These tails generally do have much stretch, as adhering the scales onto the body reduces the neoprene or neoprin's elasticity. They are form fitting, so typically they take longer to get on, and you may use a powder or lubrication to do so.

    Partial tin-cure latex or tin-cure silicone (on a neoprene or neoprin base)- These tails are made with a base of neoprene or neoprin (see below for neoprin) with a coating of tin cure latex or tin cure silicone on top to create a realistic looking texture. They are somewhat stretchy but take some time to get on and off, and are positively buoyant in the water.
    Although they are a lower cost for a more realistic looking tail, we discourage people from buying these tails as they are made of non-skin safe and potentially hazardous materials. Tin-cure silicone is not skin safe, but beyond that most tailmakers do not use actual pure tin-cure silicone, but rather bathroom or aquarium caulking. All tin-cure latex is caulking. These materials are not only not made to be used this way, but can potentially cause bad reactions and health issues. These materials are categorized by the EPA as 'Hazard Categories' promulgated under Sections 311 and 312 of the Superfund Amendment and Reauthorization Act of 1986 (SARA Title III) and is considered, under applicable definitions, to meet the following categories: "Immediate Health Hazard, Chronic Health Hazard" Some people who have used these tails regularly have shown damage to their systems, as noted in the MSDS for said materials, in routine blood work. Such damages include kidney, liver, and respiratory systems, as well as depression of the central nervous system.

    If the paint is not mixed in with the latex or silicone, the paint will also gradually come off and the tail will have to be repainted and cured with a heat gun every time the paint comes off. The material is also prone to crumbling away from the base material, and/or partially uncuring when submerged for too long (making for a hazardous situation as the material is much more toxic when uncured). People with chemical sensitives should absolutely not own one of these tails.

    Neoprin- Neoprin is a "spacer" material that has a similar look to neoprene and is a cheap alternative- however neoprin and neoprene are two very different materials. While neoprene is essentially black rubber backed by a layer of fabric on each side, neoprin's core is made up of many many tiny fibers that hold the two sides together.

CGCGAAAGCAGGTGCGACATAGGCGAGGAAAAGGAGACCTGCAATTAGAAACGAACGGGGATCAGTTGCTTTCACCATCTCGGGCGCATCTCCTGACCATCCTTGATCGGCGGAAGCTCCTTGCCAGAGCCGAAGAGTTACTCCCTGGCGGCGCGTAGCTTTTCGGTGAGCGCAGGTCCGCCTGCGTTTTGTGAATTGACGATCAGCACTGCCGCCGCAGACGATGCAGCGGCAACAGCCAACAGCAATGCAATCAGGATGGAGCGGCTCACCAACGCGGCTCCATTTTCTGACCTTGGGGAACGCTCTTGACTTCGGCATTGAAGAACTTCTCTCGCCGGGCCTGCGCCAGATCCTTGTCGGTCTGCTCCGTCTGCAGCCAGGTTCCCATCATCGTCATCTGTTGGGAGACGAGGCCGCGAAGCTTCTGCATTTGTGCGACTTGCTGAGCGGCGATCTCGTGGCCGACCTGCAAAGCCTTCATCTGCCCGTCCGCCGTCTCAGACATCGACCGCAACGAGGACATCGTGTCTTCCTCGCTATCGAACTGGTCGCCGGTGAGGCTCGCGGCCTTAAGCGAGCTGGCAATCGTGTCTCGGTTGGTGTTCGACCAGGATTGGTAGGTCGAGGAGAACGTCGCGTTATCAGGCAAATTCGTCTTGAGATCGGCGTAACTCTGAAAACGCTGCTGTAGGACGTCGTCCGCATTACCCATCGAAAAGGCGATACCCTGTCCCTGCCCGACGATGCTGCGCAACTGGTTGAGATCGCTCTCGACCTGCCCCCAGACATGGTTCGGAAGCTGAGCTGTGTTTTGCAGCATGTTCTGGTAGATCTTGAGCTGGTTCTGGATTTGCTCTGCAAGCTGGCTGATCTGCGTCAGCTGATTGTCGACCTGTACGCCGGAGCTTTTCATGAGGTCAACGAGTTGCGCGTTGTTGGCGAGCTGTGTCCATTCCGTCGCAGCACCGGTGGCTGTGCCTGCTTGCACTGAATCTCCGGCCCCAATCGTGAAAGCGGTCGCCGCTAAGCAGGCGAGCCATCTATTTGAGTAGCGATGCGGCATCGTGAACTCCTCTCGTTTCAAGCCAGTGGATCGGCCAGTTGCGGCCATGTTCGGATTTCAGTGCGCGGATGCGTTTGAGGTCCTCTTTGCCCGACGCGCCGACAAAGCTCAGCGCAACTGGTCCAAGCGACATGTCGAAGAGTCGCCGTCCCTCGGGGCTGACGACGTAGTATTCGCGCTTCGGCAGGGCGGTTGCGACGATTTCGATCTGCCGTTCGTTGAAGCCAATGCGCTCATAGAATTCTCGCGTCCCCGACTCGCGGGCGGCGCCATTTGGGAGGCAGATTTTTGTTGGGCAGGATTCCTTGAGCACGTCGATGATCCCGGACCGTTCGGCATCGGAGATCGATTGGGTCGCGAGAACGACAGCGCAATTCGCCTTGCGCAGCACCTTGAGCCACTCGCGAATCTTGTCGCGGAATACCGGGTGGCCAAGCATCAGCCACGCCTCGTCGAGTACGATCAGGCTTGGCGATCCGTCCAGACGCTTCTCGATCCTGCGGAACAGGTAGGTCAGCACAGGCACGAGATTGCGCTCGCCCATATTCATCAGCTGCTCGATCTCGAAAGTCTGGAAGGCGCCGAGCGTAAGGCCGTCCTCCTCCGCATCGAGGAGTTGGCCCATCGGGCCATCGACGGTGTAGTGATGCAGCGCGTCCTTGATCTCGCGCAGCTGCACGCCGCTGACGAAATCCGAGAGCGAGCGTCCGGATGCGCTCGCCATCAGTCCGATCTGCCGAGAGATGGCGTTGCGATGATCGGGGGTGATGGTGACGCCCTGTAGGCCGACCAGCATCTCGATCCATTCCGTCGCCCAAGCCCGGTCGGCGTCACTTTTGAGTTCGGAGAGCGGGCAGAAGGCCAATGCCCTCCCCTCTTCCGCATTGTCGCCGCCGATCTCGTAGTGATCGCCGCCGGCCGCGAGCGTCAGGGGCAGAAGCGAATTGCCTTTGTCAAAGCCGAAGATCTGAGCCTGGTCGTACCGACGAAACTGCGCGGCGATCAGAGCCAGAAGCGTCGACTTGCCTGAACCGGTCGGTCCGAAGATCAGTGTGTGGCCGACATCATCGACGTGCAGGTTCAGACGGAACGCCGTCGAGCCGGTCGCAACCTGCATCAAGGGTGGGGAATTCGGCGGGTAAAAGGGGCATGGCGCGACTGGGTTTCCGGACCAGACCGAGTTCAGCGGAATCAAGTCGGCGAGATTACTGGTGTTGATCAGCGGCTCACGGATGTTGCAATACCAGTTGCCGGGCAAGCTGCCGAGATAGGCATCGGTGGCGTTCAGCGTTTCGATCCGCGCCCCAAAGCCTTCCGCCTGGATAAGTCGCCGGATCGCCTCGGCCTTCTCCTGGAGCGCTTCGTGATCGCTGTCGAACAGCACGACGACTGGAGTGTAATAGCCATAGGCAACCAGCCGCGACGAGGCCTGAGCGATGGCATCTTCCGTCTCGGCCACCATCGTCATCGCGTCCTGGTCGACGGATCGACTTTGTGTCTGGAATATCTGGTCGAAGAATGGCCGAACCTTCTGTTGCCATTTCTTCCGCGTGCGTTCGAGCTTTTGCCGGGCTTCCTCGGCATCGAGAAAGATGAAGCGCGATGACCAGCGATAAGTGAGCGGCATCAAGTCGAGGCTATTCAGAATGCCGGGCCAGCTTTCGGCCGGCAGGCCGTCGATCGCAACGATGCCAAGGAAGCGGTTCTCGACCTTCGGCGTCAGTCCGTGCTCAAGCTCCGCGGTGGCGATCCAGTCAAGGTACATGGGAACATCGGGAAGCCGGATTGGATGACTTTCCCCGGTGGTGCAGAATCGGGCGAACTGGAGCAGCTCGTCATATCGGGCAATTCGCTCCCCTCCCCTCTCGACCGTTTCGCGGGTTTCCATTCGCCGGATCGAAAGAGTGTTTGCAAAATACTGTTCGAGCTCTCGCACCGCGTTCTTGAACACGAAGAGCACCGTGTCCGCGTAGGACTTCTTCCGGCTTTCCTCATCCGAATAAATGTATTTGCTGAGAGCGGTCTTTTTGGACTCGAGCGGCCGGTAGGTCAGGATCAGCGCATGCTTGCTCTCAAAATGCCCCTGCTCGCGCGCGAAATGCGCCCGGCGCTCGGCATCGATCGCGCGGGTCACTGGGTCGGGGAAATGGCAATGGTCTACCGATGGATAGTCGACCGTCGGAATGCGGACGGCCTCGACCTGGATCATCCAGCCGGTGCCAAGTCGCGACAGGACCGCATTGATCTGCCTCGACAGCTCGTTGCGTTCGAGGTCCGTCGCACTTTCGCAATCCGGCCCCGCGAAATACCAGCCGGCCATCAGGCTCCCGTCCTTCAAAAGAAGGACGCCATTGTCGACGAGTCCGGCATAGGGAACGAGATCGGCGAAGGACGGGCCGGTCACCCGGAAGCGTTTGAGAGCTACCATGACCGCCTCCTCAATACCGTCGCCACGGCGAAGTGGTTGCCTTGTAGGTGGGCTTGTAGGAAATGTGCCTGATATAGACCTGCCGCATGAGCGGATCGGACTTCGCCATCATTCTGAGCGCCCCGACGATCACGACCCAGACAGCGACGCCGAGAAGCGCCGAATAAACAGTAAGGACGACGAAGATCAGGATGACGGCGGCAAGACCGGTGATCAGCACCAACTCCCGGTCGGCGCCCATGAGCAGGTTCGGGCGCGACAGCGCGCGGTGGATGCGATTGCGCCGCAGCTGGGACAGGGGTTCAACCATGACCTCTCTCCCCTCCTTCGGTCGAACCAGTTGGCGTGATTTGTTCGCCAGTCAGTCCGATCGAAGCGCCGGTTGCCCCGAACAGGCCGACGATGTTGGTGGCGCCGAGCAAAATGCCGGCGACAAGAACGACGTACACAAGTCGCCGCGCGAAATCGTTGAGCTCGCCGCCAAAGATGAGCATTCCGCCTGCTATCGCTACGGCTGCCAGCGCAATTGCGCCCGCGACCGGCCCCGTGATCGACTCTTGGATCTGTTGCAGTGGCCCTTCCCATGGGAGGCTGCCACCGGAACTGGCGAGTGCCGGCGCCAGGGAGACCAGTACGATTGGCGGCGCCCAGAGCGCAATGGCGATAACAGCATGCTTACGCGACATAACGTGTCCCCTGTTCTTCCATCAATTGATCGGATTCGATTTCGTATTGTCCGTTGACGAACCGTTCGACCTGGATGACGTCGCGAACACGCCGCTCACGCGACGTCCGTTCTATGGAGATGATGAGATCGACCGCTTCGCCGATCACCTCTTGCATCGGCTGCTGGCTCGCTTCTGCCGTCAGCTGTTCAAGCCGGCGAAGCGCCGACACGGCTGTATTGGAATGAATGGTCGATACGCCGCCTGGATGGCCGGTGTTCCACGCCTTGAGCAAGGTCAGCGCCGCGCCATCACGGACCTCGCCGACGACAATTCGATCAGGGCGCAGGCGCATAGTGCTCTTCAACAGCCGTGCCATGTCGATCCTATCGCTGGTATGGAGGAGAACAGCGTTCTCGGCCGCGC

This fragile "core" of the fabric allows it to stretch great amounts. However it lacks elasticity. Once stretched it does not return to it's original shape well, and instead it distorts easily. Many find that tails made from neoprin stretch too much for it to fit them properly, especially in the water- even after only one use. It will continue to stretch as it is worn, and a tail made from this material may require multiple size adjustments (taking it in). Also the fabric is very impressionable, making for permanent wrinkles, creases, and impressions from wear and other regular use (such as storing the tail).
    Another downside to this material, is that becuase the water penetrates the core it can take much longer to dry. This is especially a problem when combined with tin cure latex, as the latex is damaged by the water and can start to un-cure when left wet for too long.
    it is also a much lower quality option. It is HIGHLY recommended that you not buy a tail made of neoprin. Invest a little
    Neoprin is a cheaper alternative, but more money and instead get neoprene- it is well worth it and will save you trouble down the road, as well as making for a much longer tail life. You can find a thread with photos and a video on the difference between neoprin and neoprene here.

    Lexan Plastic (monofins)- Lexan plastic is a brand name clear polycarbonate plastic sheet. Its strong, flexible, and clear. Despite the strength of these plastics, the stresses encountered while swimming is very high, and monofins made out of Lexan can crack or snap much easier than those made out of more flexible plastics like polyethelene or polypropylene (what Finis recreational monofins are made of).
    If you are worried about the higher likelyhood of a lexan monofin snapping or cracking, be sure to ask the tailmaker about their replacement policy before buying a tail with a lexan monofin from them.

    Acrylic (monofins)- Acrylic sheeting is a type of plastic. Acrylic should NEVER be sued to make a monofin! Acrylic sheets will shatter under the stress of swimming, into razor sharp pieces and can cause severe injury! Plexiglas is a type of acrylic. We strongly recommend that you NEVER buy from a tailmaker that uses acrylic to make their monofins!
    Comments 3 Comments
    1. AniaR's Avatar
      AniaR -
      Great job
    1. Elle's Avatar
      Elle -
      I get sent to a page of about smileys

      Sent from my GT-I9100 using Tapatalk 2
    1. AniaR's Avatar
      AniaR -
      PS just a heads up that FOxmoon is no longer making tails they made an official announcement